Chris Layton

There are numerous reasons why married couples filing bankruptcy need to consider their options. A Charlotte bankruptcy lawyer can assist you with clarifying your objectives, and then analyzing the choices for filing. Here is a very brief overview:

Avoid Bankruptcy Altogether

I speak with individuals every day who are facing issues with one creditor, or who do not have enough debt to make it worthwhile to file bankruptcy. In those instances, I provide guidance around negotiating with the existing creditors. I can assist in this process if necessary but I’ve found most individuals can do it on their own and save the attorney fee to put toward the debt.

Joint Filing

If most debt is held jointly, it will make sense to have both spouses file. While there is a concern to save the credit of one spouse, by the time most married couples filing bankruptcy speak with a bankruptcy attorney, their credit has already been hampered by late payments or a failure to pay.

Debt in the names of both spouses essentially means each spouse is 100% responsible for that debt. If one spouse files bankruptcy, that spouse is relieved of their obligation but the non-filing spouse is still on the hook for 100% of the debt. This is the primary reason to file jointly when there is substantial credit card, medical, or home debt.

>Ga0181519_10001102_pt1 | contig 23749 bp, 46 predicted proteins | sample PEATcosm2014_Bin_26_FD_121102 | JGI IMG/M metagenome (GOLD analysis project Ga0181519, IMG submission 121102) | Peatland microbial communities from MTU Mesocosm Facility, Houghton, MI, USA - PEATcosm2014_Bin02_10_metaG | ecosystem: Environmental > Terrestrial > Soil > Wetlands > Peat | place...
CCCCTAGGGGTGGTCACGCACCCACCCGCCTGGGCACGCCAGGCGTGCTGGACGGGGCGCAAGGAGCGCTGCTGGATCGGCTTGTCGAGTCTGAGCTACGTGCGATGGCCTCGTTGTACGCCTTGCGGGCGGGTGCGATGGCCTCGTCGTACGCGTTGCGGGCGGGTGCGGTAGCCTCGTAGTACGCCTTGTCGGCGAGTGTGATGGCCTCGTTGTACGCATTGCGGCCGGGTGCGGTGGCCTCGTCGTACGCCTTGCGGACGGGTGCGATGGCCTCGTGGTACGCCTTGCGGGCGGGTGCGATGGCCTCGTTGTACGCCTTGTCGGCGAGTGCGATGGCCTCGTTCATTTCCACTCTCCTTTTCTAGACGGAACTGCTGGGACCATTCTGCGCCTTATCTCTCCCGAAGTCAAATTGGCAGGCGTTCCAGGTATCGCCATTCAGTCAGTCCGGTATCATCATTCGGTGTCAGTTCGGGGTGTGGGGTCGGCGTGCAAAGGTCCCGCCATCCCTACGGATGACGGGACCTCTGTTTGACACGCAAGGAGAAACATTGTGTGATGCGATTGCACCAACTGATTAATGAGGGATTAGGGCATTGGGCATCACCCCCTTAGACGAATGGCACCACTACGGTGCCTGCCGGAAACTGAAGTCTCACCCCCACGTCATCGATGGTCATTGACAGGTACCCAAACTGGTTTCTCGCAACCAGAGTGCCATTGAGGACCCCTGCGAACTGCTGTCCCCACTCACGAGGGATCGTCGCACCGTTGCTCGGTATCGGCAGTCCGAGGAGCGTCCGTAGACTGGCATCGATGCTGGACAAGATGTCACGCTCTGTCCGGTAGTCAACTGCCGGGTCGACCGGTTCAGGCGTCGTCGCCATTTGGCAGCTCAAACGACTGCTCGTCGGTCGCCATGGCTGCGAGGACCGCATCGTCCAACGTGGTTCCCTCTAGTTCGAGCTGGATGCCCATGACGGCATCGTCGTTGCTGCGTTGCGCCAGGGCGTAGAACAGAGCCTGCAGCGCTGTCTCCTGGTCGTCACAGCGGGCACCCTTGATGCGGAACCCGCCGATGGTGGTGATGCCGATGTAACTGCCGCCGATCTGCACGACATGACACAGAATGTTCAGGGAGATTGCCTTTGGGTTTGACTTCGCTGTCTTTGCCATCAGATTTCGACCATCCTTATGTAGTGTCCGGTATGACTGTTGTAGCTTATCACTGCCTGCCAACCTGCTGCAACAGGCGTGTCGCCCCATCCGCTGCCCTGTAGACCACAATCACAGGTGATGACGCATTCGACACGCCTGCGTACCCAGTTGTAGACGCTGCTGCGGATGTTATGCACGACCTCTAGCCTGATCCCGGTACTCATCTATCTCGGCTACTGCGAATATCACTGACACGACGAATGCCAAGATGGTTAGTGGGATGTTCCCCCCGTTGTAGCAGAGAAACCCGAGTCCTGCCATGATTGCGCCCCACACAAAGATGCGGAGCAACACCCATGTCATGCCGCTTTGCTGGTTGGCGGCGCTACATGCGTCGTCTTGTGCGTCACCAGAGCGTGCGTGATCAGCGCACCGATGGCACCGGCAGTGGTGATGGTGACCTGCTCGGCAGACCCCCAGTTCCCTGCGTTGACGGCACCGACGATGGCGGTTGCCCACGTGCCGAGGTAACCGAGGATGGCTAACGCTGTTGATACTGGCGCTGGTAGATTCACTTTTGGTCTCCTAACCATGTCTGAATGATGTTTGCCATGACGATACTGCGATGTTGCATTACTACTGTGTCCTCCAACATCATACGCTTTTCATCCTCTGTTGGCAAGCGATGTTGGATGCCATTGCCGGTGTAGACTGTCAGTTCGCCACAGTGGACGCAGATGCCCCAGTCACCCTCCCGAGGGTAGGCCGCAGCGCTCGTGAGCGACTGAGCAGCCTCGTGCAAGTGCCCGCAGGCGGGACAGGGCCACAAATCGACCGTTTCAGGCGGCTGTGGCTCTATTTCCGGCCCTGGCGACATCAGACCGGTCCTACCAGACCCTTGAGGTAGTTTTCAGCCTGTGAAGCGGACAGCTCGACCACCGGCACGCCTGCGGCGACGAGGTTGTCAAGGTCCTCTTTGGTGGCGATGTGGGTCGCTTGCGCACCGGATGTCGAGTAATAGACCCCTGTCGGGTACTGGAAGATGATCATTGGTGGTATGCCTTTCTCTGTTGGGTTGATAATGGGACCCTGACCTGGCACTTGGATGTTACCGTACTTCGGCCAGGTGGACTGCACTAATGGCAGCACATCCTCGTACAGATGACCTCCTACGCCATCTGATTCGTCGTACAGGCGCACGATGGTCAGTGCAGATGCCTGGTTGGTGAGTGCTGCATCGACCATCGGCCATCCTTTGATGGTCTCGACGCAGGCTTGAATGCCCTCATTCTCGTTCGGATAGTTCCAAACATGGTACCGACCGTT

Both Spouses Filing Separately

While these situations are rare, there are instances where both spouses will file bankruptcy, but the bankruptcy attorney will file the petitions separately. Typically, this is a strategy to meet the rules of bankruptcy and present the petitions to the court in a way which allows the spouses to qualify individually where they would not qualify if they filed together—usually an income barrier is overcome this way.

One Filing Spouse, One Non-Filing Spouse

If debt is primarily held in one spouse’s name, there may be good reason to file in that spouse’s name only. This also preserves the credit of the non-filing spouse. If the debt is not theirs, chances are their credit has been preserved along the road to their spouse’s bankruptcy. If there is a goal to purchase a home in the near future, the non-filing spouse’s credit can potentially be used to procure a loan for the home purchase.

Every Case Is Unique

Each client, each situation, is unique. Depending upon which spouse holds the debt or whose name the home is in, your bankruptcy attorney will be able to quickly assist you in sorting through the options and making a decision.

If you’d like to speak with an attorney, call 704.749.7747 today. I’m here to help.